Should I get rid of my duplicates of utilitarian items (screwdrivers, tape, etc.)?
Yes! You can donate them. Don't keep doubles.
What's the point of organizing clothes from shortest to longest or lightest to darkest?
If you look for something and you know that your things are organized by color or by size or by a mixture of both, all your items will have a home. It's just a system. You'll know exactly where things should go, so it's easier to keep up the organization. It's also easier for you to retrieve the items because you'll know exactly where they are. And it looks nice!
You want to make everything as visible as possible—don’t stack anything so you can’t see it.
I have young, messy kids. How can I keep my home clean??
It can be difficult, but finish your own KonMari adventure first before you tackle your kids' stuff. Kids learn by watching their parents. When you tidy around them, it might make them curious to do the same.
I have deep dresser drawers—should this influence my folding technique?
In that case, you can store things in boxes and stack them. Or you could store things you don't need to have access to on a daily basis in the deeper parts of the drawer. But usually I recommend keeping things compartmentalized with boxes. If you have enough space, just leave it a little empty.
How can I Kondo my superfood pantry?
Take everything out and organize your foods into categories. Put your liquids together, your cans together, your breakfast items, etc. In those categories, do the joy check. See what has expired and what has to go.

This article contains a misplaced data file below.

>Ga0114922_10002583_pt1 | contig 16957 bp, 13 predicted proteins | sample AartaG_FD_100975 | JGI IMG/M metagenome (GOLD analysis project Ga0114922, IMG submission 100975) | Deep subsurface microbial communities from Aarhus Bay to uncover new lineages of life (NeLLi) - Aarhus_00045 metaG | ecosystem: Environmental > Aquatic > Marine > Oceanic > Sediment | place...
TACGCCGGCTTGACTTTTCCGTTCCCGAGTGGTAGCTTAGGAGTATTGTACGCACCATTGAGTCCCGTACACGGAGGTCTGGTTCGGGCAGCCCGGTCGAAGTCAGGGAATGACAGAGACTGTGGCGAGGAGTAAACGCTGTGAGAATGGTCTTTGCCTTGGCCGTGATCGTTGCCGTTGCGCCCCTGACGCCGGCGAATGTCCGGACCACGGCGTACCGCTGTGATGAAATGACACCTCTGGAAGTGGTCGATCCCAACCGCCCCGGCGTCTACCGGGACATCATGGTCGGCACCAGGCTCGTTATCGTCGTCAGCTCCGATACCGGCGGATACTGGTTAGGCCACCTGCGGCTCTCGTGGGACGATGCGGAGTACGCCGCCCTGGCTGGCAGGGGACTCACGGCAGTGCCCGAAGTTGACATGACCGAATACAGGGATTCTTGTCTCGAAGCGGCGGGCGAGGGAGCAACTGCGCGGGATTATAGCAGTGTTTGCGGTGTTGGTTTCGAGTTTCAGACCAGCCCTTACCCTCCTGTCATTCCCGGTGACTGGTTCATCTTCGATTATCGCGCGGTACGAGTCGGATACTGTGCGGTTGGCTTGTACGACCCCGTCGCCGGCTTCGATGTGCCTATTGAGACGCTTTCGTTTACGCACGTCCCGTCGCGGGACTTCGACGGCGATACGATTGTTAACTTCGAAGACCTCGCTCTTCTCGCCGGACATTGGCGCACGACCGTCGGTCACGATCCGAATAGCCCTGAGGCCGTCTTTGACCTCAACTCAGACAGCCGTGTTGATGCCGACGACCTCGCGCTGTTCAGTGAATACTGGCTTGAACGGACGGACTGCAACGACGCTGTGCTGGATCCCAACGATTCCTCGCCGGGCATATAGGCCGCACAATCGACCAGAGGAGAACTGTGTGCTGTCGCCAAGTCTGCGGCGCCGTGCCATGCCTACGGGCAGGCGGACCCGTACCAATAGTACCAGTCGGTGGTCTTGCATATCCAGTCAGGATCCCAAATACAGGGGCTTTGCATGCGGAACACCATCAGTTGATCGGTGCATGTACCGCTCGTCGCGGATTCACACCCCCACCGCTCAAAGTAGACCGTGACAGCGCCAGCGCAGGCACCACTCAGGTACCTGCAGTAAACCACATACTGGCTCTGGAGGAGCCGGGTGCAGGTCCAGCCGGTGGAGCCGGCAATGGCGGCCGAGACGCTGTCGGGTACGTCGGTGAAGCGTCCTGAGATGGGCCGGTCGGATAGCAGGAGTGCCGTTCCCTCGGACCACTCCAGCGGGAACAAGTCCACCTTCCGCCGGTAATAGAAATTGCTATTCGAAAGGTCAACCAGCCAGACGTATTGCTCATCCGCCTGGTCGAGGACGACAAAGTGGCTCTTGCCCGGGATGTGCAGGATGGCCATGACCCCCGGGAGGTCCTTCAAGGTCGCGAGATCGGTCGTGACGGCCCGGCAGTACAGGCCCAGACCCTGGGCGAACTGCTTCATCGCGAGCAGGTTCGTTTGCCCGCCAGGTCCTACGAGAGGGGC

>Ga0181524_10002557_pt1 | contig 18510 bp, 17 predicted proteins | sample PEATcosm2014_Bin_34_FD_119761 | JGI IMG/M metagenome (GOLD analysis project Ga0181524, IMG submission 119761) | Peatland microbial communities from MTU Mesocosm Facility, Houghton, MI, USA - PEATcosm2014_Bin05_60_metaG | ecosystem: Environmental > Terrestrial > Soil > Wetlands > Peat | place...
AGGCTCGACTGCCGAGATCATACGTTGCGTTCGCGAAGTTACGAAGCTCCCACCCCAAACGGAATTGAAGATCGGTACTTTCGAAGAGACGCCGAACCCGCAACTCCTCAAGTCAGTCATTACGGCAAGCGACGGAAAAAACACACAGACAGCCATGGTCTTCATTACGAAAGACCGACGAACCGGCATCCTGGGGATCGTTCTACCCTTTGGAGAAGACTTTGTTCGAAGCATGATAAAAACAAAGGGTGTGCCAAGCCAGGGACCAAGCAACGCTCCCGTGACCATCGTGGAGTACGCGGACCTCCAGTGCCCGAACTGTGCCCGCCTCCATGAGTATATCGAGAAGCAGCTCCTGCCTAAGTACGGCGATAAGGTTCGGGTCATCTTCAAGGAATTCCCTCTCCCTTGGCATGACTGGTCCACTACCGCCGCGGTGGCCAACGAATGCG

Then, put things back in a way that the categories will stay together. Store like with like. You might want to use some containers or boxes so things stay together in those categories. You want to make everything as visible as possible—don't stack anything so you can't see it.
You should remove visual clutter as much as possible too. Maybe invest in quality glass containers for your grains or different flours. It just makes for a nicer visual picture. I even remove packaging sometimes. It's not a requirement, just an upgrade.
What's the best way to fold a hoodie?
First, lay it on a flat surface and smooth out the wrinkles. Then you fold in the left side onto the right side. Fold the left sleeve back and down. Do the same thing on the right side: Fold it over, then fold the sleeve back and down. (Here's a visual too.) Then, you fold in the hood. Then you'll have a rectangle with the hood folded in. Depending on the length of the garment, you fold it in half, then again in half, or in thirds, so it stands upright.
I'm a little overwhelmed by the method and don't think I have time to do the whole thing. Is there a most important part I should start with?
Most people don't have the time to do the whole thing in one day! It's just not realistic. Do it step by step.
Start out by developing your vision. Before you start visually tidying, get clear on why you want to tidy and what you're trying to achieve. When things get difficult, you can refer back to your vision and make decisions from there. From there, follow the correct category order—starting with clothing. Give yourself three to five hours. Don't just do five minutes here and there. With clothing, you might want to start with some subcategories instead of just piling all your clothes up on your bed or something. Then you might not be able to use it! Don't get overwhelmed by what lies ahead; take it day by day.